Constable: We can muster five or six times as many men as he has.  When he sees what he’s facing, he’ll know he’s done for.  He’ll have to pay a ransom to be allowed to leave in one piece.

France: Right.  That’s a good idea.  I’ll send Montjoy to deliver an ultimatum and see what that English criminal is willing to pay for the lives of all his men.

Dauphin: What about me, father?  I want to be in this fight.

France: Well–I’ll think about it.–Lord Constable, if it comes down to war, I expect to get a good report from you.  I want to hear that this invasion has been crushed.

Constable: I promise you will, my lord.

    (They all leave.)

Act 3, Scene 6.  The English camp in Picardy.  [Author’s note: Shakespeare is not specific about location.  Picardy is the historical name of a region in northwest France.  Henry’s army is, indeed, across the Somme, but they had to go far out of their way to the east to get past French forces marking their position.  Now they are marching roughly northwest and are trying to get to Calais and safety.  At this point they are about forty miles short of their goal and have reached Blangy-sur-Ternoise.  On the other side of the Ternoise is the town of Maisoncelles, and just beyond that the French are blocking the way at Agincourt.]  Gower and Fluellen meet coming in from opposite sides.

Gower: Captain Fluellen, what’s happening at the bridge?

Fluellen: We’ve got it, thanks to Lord Exeter.  The French were trying to destroy it, but he chased them off.

Gower: That’s a relief.  We need that bridge to get to Calais.

Fluellen: Oh, and there was a very brave man who fought on our side–an ensign named Pistol.

Gower: Pistol?  Do I know him?

Fluellen: Here he comes now.

    (Pistol comes in.)

Pistol: Captain Fluellen, I need to ask a favour of you.

Fluellen: Of course.  What is it?

Pistol: Well, you see, a friend of mine–a good, loyal soldier named Bardolph–he’s in a bit of trouble.  It seems he, uh–well, he sort of–stole–a holy object from a church, and Lord Exeter intends to hang him for it.  Now, really, sir, is one little trinket from a church worth hanging a man for?  You’re friends with Lord Exeter.  Surely you can talk to him and get him to change his mind.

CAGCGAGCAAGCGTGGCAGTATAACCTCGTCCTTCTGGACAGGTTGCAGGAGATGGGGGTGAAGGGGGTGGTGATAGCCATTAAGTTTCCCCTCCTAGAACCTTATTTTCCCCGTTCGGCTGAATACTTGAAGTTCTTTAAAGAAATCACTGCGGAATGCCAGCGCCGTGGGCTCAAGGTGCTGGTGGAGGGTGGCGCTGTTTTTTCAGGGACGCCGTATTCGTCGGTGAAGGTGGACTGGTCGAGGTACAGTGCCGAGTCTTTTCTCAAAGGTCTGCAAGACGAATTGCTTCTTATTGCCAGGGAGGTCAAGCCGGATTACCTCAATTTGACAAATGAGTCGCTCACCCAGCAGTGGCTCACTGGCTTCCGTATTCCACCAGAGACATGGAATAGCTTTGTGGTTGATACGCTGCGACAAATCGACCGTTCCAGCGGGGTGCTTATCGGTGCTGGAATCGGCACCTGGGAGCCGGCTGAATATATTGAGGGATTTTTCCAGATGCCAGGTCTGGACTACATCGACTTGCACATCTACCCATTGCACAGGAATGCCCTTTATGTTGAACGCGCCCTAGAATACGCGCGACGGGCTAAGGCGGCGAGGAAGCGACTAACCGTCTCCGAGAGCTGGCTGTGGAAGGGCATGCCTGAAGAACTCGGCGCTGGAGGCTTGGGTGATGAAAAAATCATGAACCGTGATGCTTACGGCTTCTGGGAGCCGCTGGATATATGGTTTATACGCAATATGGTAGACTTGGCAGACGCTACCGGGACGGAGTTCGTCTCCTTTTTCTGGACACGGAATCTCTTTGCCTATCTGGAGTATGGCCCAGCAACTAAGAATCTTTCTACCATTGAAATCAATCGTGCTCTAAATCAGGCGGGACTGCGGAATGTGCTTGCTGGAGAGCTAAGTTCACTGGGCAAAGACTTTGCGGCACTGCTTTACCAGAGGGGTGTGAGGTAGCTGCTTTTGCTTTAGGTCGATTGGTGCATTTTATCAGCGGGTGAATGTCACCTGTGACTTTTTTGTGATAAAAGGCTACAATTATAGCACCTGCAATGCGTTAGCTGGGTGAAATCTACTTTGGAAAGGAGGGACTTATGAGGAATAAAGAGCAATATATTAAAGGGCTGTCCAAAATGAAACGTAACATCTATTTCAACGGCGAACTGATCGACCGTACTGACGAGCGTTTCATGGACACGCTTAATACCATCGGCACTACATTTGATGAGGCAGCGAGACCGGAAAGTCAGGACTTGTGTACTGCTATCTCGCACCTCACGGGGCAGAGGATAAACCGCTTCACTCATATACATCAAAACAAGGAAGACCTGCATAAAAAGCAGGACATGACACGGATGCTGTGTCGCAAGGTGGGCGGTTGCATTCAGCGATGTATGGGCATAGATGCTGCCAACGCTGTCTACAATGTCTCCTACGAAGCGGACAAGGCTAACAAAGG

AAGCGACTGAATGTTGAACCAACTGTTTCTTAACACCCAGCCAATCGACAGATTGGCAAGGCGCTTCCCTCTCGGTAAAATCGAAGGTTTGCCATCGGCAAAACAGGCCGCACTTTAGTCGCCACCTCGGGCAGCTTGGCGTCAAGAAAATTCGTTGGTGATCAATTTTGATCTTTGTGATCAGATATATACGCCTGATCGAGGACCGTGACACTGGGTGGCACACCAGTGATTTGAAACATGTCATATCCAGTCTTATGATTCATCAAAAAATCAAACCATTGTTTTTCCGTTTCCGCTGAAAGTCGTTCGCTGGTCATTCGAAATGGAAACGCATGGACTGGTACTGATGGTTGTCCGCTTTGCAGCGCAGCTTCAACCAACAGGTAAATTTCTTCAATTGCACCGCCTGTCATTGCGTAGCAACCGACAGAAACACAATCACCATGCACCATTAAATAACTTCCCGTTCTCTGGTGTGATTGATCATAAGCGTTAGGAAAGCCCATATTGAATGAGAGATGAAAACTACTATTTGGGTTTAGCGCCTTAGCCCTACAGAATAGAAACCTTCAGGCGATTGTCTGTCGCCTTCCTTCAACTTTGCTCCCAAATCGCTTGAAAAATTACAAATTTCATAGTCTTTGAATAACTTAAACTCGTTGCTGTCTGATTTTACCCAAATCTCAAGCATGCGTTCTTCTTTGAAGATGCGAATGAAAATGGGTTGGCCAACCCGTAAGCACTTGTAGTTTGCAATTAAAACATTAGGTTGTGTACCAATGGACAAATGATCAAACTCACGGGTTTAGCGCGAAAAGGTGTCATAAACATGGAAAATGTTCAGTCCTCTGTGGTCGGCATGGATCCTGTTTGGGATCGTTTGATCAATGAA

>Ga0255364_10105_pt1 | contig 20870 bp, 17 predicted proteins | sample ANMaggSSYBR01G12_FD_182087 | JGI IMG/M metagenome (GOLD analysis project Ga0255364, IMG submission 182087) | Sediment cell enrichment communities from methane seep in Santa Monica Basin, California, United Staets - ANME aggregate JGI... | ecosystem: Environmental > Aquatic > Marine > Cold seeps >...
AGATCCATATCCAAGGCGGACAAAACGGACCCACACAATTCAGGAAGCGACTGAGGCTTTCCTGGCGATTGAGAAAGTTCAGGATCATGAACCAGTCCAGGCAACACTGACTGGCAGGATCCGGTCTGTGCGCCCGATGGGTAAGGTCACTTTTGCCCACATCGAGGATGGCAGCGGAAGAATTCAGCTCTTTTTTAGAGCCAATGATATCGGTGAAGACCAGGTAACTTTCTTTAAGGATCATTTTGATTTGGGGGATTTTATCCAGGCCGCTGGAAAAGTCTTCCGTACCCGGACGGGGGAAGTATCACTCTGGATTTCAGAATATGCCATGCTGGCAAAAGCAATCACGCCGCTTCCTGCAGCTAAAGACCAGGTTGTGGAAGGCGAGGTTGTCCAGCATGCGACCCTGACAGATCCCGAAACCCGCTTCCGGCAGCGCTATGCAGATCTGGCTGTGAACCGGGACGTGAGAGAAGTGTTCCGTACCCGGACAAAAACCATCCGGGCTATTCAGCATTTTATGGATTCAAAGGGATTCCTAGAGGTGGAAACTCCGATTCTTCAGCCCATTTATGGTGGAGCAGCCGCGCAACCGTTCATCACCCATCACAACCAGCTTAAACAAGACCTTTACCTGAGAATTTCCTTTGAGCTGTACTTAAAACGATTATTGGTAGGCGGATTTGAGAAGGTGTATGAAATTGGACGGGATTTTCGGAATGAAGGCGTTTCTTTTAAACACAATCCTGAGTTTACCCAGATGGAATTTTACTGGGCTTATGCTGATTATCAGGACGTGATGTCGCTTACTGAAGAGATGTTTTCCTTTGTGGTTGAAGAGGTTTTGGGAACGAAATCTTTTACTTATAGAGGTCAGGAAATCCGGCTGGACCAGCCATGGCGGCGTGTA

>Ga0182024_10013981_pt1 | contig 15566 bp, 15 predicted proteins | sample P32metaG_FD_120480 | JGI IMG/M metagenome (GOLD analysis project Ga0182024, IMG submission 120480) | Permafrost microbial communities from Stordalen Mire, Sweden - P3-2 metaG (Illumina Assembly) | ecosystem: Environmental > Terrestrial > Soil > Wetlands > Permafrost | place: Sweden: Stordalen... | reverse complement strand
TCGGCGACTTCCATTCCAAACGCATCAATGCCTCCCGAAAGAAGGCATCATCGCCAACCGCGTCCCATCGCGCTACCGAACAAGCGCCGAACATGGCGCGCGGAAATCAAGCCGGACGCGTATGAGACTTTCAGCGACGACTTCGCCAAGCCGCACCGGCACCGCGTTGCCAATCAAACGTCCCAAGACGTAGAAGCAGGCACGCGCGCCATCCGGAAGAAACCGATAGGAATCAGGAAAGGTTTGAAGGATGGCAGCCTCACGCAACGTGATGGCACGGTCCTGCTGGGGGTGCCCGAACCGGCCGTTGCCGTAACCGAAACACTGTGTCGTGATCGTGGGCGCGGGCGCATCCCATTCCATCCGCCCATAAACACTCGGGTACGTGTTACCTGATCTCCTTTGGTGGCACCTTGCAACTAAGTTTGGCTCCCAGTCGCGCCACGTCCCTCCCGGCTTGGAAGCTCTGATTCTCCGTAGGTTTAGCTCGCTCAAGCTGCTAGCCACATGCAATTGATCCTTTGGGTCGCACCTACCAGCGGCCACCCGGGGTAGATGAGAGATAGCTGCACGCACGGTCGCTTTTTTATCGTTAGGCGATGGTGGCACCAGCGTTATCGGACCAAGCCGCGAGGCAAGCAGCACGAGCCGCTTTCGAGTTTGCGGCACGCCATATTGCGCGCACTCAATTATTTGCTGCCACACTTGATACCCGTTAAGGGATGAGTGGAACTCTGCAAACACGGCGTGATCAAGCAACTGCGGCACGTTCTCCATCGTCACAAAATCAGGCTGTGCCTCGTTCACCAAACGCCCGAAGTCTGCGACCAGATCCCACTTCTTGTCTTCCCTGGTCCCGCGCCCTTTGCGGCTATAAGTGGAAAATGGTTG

Fluellen: Ah, I see.  A case of looting.  That sort of thing does happen sometimes in war, unfortunately.

Pistol: Exactly, sir.  It’s not like it’s a big deal or something.

Fluellen: Oh, but it is a big deal.  We’re not going to allow looting.  Lord Exeter is entirely within his rights to hang the man.

Pistol: But sir!

Fluellen: It’s a question of discipline, don’t you see?

Pistol: Discipline!–And I thought you were a good guy.  Well, to hell with you!

    (Pistol walks out.)

Fluellen: I don’t care.

Gower: Now I remember that guy!  Pistol!  Why, he’s nothing but a petty thief.

Fluellen: Oh?  I thought he was a good soldier, actually.  He told me how he had fought at the bridge.–Well, it’s all right.  He’s just upset about his friend.

Gower: Take my word for it, he’s a goddamn phoney.  He’s no good.  Don’t let him fool you.  I know his type.  He’s no military hero.  He’s a fraud.

Fluellen: Really?–Oh.–I didn’t realize.–Well, then, I’ll just have a word with him when I get a chance.

    (King Henry and Gloucester come in, with Soldiers.)

Fluellen: Your Majesty!

King Henry: Fluellen, what’s the situation at the bridge?

Fluellen: Your uncle the Duke of Exeter has secured the bridge.  And I can tell you that he fought very bravely.

King Henry: What were our losses?

Fluellen: No losses, my lord.  The French got all the worst of it.–Oh, but there is one man on our side that Lord Exeter intends to hang for robbing a church.  His name is Bardolph.  Do you know him, sir?

King Henry: Yes, I know him.  He’s a drunk and a thief.  Let him hang.  I can’t allow looting here in France.  I’m going to be the next King.  I don’t want these people to feel mistreated.

    (A trumpet sounds.  Montjoy, the French Herald, comes in.)

Montjoy: I come from the King of France, sir.

King Henry: Yeah, I can see you’re a herald.  All right, what’s the message?

Montjoy: Sir, the King of France says he could have wiped you out at Harfleur, but he thought it better to wait.  Now he expects to be paid compensation for all the damage you’ve caused and all the losses to our citizens.  If you persist in this foolish enterprise, you will only be guaranteeing the deaths of everyone in your army.

King Henry: Interesting.–Nice shoes, by the way.  Did you get them in Paris?

Montjoy: No, sir.  Rouen.

King Henry: I’ll have to go shopping there, first chance I get.  So what’s your name?

Montjoy: Montjoy.

King Henry: Well, I tell you what, Montjoy.  You go back and tell your King that we intend to march straight up to Calais.  I’m not looking for a fight, because, frankly, I’ve got a lot of sick, hungry men.  But I won’t run from a fight either.  If he tries to stop us, we’ll just have to fight our way through, and I don’t care how big an army he’s got.  And as for compensation, forget it.  He can have my body if he thinks he can kill me.  But you can have this for your trouble.  (He hands Montjoy a small bag of money.)  Go buy yourself some socks or something.

Montjoy: Thank you, my lord.  I will deliver your answer.

    (Montjoy leaves.)